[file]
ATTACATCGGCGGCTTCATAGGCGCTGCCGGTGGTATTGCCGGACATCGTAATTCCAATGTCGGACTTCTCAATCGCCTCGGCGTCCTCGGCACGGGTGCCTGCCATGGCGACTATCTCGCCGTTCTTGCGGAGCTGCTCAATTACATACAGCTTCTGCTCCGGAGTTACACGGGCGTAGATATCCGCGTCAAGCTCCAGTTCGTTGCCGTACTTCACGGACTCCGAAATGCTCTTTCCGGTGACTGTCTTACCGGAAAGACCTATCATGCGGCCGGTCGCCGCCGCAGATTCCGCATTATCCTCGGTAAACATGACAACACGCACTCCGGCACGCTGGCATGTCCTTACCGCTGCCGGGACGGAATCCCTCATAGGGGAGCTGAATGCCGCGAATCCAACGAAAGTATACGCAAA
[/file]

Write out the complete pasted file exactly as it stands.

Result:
ATTACATCGGCGGCTTCATAGGCGCTGCCGGTGGTATTGCCGGACATCGTAATTCCAATGTCGGACTTCTCAATCGCCTCGGCGTCCTCGGCACGGGTGCCTGCCATGGCGACTATCTCGCCGTTCTTGCGGAGCTGCTCAATTACATACAGCTTCTGCTCCGGAGTTACACGGGCGTAGATATCCGCGTCAAGCTCCAGTTCGTTGCCGTACTTCACGGACTCCGAAATGCTCTTTCCGGTGACTGTCTTACCGGAAAGACCTATCATGCGGCCGGTCGCCGCCGCAGATTCCGCATTATCCTCGGTAAACATGACAACACGCACTCCGGCACGCTGGCATGTCCTTACCGCTGCCGGGACGGAATCCCTCATAGGGGAGCTGAATGCCGCGAATCCAACGAAAGTATACGCAAA